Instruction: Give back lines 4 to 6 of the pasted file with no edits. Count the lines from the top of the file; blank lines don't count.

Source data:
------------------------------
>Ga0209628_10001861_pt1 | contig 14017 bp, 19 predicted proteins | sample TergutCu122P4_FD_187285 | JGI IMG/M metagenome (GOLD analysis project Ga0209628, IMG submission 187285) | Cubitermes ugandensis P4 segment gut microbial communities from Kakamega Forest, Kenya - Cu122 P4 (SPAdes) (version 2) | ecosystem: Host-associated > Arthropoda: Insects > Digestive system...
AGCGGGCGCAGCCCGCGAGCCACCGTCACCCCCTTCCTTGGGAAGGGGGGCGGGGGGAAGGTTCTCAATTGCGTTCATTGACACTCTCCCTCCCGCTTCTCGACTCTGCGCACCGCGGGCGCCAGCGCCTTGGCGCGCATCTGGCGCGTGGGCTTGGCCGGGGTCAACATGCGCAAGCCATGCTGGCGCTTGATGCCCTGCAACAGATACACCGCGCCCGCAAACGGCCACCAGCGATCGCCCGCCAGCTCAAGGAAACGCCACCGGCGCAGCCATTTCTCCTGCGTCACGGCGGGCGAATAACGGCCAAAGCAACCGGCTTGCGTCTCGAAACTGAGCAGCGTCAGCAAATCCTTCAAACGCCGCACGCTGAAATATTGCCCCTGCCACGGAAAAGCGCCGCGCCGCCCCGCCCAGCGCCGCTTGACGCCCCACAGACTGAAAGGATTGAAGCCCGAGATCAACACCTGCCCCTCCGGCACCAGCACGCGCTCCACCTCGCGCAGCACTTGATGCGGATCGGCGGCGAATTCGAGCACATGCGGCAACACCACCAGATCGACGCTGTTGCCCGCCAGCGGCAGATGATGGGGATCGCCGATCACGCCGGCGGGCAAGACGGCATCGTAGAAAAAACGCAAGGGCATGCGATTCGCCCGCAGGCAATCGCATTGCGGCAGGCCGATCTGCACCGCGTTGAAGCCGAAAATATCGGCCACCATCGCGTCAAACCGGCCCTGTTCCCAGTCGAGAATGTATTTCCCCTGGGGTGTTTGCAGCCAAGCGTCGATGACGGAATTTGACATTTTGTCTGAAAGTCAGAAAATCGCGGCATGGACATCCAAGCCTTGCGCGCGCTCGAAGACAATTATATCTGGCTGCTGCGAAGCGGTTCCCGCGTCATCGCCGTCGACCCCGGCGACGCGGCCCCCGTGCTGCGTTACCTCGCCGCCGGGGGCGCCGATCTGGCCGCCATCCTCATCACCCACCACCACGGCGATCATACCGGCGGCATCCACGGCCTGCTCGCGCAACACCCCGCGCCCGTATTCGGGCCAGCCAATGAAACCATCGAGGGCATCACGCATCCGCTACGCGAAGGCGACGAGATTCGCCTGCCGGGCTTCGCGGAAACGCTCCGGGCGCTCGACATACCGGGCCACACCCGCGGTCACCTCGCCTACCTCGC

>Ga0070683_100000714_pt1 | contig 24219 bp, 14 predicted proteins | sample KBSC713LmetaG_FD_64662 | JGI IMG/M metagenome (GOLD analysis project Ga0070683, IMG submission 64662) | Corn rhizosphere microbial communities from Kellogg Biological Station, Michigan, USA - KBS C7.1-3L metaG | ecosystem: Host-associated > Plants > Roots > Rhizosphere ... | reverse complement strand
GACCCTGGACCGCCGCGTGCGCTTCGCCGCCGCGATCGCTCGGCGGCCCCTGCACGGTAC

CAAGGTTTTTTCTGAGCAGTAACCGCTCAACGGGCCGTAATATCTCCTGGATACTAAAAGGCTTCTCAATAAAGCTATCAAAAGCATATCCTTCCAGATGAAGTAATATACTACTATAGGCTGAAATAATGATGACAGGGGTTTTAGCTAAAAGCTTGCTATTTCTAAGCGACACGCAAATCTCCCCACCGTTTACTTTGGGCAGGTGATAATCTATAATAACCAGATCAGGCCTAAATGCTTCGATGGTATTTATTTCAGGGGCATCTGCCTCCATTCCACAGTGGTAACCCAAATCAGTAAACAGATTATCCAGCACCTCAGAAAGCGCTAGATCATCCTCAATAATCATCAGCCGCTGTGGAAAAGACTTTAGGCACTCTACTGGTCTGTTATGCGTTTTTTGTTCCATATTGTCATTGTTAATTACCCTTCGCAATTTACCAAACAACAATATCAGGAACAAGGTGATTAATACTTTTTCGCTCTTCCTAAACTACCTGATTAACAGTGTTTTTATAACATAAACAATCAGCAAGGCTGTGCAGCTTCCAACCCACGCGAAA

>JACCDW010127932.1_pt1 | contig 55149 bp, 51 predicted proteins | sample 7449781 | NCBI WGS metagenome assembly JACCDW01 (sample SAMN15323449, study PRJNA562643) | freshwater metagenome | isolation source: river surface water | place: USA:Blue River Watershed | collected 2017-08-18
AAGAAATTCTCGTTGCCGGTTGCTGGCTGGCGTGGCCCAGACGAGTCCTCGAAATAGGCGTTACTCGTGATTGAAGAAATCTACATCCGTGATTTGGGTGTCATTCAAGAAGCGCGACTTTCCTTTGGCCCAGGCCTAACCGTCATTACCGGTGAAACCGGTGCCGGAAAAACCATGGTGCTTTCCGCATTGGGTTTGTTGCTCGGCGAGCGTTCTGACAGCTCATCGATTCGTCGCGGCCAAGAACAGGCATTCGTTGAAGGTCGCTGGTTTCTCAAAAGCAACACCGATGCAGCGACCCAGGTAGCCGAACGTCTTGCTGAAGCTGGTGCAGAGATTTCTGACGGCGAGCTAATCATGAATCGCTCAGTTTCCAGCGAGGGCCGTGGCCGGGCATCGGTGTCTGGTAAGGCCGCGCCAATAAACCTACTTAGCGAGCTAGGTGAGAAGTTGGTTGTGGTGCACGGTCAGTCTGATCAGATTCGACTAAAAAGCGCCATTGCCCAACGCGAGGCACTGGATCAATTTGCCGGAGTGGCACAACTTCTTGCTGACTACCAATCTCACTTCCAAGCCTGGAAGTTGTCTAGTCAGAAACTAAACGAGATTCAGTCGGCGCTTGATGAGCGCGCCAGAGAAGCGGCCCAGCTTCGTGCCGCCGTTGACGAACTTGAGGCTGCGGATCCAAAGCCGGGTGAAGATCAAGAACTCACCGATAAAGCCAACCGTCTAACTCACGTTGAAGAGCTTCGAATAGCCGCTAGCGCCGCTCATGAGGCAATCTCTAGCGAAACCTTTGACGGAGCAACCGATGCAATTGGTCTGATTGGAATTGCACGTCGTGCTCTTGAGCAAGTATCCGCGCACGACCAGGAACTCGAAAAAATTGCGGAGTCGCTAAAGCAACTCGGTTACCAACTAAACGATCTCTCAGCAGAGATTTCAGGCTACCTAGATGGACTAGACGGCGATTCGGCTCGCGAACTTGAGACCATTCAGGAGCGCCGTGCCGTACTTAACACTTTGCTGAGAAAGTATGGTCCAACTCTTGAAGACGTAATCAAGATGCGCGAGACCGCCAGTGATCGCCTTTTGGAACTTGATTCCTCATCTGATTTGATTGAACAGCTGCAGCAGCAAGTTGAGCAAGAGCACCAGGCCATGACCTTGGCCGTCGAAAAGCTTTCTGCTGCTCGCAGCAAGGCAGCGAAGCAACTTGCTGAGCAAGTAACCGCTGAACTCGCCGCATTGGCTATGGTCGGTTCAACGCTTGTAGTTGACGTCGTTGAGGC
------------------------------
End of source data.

GACCCTGGACCGCCGCGTGCGCTTCGCCGCCGCGATCGCTCGGCGGCCCCTGCACGGTAC

CAAGGTTTTTTCTGAGCAGTAACCGCTCAACGGGCCGTAATATCTCCTGGATACTAAAAGGCTTCTCAATAAAGCTATCAAAAGCATATCCTTCCAGATGAAGTAATATACTACTATAGGCTGAAATAATGATGACAGGGGTTTTAGCTAAAAGCTTGCTATTTCTAAGCGACACGCAAATCTCCCCACCGTTTACTTTGGGCAGGTGATAATCTATAATAACCAGATCAGGCCTAAATGCTTCGATGGTATTTATTTCAGGGGCATCTGCCTCCATTCCACAGTGGTAACCCAAATCAGTAAACAGATTATCCAGCACCTCAGAAAGCGCTAGATCATCCTCAATAATCATCAGCCGCTGTGGAAAAGACTTTAGGCACTCTACTGGTCTGTTATGCGTTTTTTGTTCCATATTGTCATTGTTAATTACCCTTCGCAATTTACCAAACAACAATATCAGGAACAAGGTGATTAATACTTTTTCGCTCTTCCTAAACTACCTGATTAACAGTGTTTTTATAACATAAACAATCAGCAAGGCTGTGCAGCTTCCAACCCACGCGAAA

>JACCDW010127932.1_pt1 | contig 55149 bp, 51 predicted proteins | sample 7449781 | NCBI WGS metagenome assembly JACCDW01 (sample SAMN15323449, study PRJNA562643) | freshwater metagenome | isolation source: river surface water | place: USA:Blue River Watershed | collected 2017-08-18